At the heart of the numbers this evening is the fact that the party was almost evenly split down the middle.

uKhongolose uthi qheke. (the Congress goes “qheke”)

Ukuqhekeka means “ukuvuleka noma ukuhlukana phakathi kwento ebihlangane” (the opening out or separation within an object that used to be joined) as well as “ukuvula kakhulu; ukuba sobala kungafihleki” (being very open; being clear with nothing hidden).

I’m not so sure about the last one, to be honest. That remains to be seen – but I’m cautiously optimistic.

The noun for what has occurred is u(lu)qhekeko, which is

isenzo sokuhlukana phakathi; ukuqembuka; ukuhlubuka

the act of internal differentiation; factionalism; betrayal

That escalated very very quickly indeed.

You see, the splitting over the votes today shows a kind of split in loyalty, a turning against the established order. It is also a point of decision, and Mbatha adds these two lovely descriptions of ukuhlubuka:

ukuguquka emazweni akhe umuntu

alteration in a person’s words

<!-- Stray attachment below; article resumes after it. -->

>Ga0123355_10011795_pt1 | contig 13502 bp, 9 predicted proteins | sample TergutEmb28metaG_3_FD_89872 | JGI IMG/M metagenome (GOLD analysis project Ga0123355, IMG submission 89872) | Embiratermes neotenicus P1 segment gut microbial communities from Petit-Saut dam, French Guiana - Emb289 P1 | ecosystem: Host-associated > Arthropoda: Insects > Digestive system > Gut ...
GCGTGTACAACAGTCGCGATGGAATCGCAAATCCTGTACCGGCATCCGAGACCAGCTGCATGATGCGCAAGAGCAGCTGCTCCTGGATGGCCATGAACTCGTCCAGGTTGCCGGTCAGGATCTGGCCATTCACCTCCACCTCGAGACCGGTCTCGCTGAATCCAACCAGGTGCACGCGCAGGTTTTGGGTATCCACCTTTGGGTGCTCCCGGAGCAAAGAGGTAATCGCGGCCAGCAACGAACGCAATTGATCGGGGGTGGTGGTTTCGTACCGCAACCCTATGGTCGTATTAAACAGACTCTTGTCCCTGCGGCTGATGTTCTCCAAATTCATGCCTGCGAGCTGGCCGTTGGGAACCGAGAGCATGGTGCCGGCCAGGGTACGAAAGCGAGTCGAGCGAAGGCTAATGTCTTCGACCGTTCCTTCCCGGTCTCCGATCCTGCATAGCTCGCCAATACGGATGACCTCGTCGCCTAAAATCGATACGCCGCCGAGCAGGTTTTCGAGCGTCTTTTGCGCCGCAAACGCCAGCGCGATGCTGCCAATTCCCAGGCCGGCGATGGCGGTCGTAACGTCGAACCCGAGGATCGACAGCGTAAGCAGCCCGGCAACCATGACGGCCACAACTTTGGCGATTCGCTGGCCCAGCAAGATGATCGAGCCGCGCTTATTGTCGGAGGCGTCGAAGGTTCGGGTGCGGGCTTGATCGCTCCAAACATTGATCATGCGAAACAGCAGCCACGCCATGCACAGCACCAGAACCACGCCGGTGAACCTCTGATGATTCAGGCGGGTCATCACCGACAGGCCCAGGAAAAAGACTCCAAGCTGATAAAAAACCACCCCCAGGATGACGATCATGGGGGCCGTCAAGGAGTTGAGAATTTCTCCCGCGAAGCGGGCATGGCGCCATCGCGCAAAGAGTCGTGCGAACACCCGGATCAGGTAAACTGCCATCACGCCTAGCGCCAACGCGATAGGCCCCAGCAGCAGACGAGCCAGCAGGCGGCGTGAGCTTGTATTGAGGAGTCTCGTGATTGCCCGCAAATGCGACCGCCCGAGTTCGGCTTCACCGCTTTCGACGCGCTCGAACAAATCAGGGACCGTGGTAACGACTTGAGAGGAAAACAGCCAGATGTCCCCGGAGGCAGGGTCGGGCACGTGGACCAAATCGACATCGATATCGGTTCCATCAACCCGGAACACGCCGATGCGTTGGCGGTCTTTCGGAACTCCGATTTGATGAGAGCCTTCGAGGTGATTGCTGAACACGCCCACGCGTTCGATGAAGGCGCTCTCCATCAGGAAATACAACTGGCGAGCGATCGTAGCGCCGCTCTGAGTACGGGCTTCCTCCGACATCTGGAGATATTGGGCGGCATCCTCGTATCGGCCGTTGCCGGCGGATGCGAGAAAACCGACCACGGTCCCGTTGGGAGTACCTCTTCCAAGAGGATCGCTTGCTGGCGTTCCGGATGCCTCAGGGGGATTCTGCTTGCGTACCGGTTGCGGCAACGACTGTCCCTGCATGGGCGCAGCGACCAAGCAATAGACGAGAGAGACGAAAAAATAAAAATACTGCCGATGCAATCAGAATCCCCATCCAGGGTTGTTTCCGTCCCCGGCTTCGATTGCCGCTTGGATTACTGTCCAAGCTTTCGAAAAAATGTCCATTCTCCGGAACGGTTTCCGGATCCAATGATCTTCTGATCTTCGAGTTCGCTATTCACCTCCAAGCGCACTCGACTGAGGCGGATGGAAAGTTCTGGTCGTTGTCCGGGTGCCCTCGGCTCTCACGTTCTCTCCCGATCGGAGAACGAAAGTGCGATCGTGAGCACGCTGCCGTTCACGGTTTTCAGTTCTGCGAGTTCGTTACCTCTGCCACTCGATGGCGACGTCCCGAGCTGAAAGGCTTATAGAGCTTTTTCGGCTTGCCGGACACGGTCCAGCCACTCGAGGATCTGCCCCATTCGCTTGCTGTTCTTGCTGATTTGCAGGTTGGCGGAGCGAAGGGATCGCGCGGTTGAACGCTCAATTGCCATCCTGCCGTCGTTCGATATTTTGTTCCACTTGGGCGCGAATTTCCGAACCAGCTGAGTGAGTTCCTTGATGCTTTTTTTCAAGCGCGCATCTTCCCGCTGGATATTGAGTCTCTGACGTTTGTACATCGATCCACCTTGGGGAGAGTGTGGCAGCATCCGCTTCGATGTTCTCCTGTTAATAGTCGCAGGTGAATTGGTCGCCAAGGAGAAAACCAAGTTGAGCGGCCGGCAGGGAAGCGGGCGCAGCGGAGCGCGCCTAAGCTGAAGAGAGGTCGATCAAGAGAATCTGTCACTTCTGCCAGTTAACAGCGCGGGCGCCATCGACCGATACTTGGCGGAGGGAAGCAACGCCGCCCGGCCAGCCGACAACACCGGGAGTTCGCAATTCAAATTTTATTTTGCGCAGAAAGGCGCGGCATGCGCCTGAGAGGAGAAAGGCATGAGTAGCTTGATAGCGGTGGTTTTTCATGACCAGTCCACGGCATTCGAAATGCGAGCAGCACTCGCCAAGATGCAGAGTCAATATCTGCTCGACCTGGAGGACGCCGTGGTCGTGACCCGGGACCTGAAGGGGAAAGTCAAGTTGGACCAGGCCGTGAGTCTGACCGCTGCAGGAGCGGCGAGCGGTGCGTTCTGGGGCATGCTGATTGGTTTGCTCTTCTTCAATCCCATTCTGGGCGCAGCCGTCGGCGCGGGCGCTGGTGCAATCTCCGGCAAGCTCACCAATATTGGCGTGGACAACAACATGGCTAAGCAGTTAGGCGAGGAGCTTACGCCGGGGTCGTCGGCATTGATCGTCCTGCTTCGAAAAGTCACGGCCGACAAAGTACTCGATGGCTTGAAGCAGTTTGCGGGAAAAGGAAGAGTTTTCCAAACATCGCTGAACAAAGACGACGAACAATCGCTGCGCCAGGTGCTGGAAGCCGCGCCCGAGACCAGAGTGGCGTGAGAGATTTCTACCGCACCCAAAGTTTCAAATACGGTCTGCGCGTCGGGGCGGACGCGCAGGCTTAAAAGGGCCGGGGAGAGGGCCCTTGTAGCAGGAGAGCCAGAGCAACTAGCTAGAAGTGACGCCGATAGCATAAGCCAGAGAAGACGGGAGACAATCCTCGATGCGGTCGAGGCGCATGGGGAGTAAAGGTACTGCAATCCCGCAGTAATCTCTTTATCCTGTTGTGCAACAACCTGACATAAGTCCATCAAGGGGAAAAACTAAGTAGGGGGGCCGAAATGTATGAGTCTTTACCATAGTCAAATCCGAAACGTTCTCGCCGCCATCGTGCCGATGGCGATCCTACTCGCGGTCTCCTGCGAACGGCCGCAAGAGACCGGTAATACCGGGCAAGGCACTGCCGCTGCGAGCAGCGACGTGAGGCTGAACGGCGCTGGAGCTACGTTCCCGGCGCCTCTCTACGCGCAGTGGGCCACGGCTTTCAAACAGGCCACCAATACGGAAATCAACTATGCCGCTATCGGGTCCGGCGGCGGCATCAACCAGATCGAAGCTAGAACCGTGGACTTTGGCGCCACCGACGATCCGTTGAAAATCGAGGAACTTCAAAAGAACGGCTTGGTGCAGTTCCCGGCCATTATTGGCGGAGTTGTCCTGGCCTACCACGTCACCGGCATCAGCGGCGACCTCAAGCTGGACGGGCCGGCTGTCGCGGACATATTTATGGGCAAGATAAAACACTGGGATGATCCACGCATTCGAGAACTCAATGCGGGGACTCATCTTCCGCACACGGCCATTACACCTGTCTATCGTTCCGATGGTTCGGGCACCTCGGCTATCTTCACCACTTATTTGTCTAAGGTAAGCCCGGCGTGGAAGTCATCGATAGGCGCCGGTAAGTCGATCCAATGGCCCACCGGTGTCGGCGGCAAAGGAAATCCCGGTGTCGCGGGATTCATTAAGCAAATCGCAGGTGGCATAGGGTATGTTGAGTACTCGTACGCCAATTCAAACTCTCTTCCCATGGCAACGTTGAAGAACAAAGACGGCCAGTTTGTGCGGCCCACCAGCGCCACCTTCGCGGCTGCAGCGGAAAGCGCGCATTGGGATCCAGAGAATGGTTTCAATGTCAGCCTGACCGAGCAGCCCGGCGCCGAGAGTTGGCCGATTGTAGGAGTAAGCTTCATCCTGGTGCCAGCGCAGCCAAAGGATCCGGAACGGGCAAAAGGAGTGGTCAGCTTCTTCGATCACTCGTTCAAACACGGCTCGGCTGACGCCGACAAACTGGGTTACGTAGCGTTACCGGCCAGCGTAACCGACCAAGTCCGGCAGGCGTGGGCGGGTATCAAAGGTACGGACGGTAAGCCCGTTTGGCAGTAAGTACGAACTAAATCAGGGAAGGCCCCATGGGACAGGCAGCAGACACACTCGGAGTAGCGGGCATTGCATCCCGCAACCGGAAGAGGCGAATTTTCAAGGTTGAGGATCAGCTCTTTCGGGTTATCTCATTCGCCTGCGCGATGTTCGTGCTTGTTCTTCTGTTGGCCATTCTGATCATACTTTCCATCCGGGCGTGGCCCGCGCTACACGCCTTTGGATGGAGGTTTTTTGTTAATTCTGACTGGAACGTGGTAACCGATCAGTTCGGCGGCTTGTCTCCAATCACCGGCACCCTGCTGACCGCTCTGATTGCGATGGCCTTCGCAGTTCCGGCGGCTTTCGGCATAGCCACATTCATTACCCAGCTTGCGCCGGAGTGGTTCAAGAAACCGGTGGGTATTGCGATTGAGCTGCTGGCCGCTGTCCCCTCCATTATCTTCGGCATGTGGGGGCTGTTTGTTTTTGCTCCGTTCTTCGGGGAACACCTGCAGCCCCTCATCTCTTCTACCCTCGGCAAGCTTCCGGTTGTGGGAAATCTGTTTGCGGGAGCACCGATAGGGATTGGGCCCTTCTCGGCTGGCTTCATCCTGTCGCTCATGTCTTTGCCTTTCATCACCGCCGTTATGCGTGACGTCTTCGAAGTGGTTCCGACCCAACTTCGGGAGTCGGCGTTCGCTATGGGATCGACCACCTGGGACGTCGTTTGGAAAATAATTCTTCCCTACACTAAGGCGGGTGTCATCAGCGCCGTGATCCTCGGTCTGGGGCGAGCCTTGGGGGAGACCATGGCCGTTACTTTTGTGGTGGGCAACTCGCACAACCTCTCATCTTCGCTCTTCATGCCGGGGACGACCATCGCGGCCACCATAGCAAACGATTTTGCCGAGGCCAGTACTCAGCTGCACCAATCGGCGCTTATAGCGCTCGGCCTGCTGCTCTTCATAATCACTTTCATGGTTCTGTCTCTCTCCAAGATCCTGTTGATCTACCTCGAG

ukulahla abantu obukade uhambisana nabo ekwenzeni kwezinto

the act of dumping those with whom you used to cooperate when doing things

 

And those of you with some sense of the language would have noted that uku-qembuka gives us iqembu, a team or party.

How ironic.

The opposite of all of this is ukubumbana. It is the mutual action required of all the particles shaped into a single clay vessel. If one molecule falters, the vessel cracks. impurities that need to be corrected are removed before firing it in a kiln.

It is my hope that we can find some ubumbano in this moment. And that we shape this new vessel in such a way that it holds true in the kiln. Because there’s nothing worse than a pot that explodes during firing. Collateral damage is severe in those cases.

umbhikisho / protest

I just read that the SABC will no longer show footage of violent protests. I almost have no words. I understand that there might be issues around showing violence in general, but there is also the imperative to report accurately on what is happening in South Africa every day.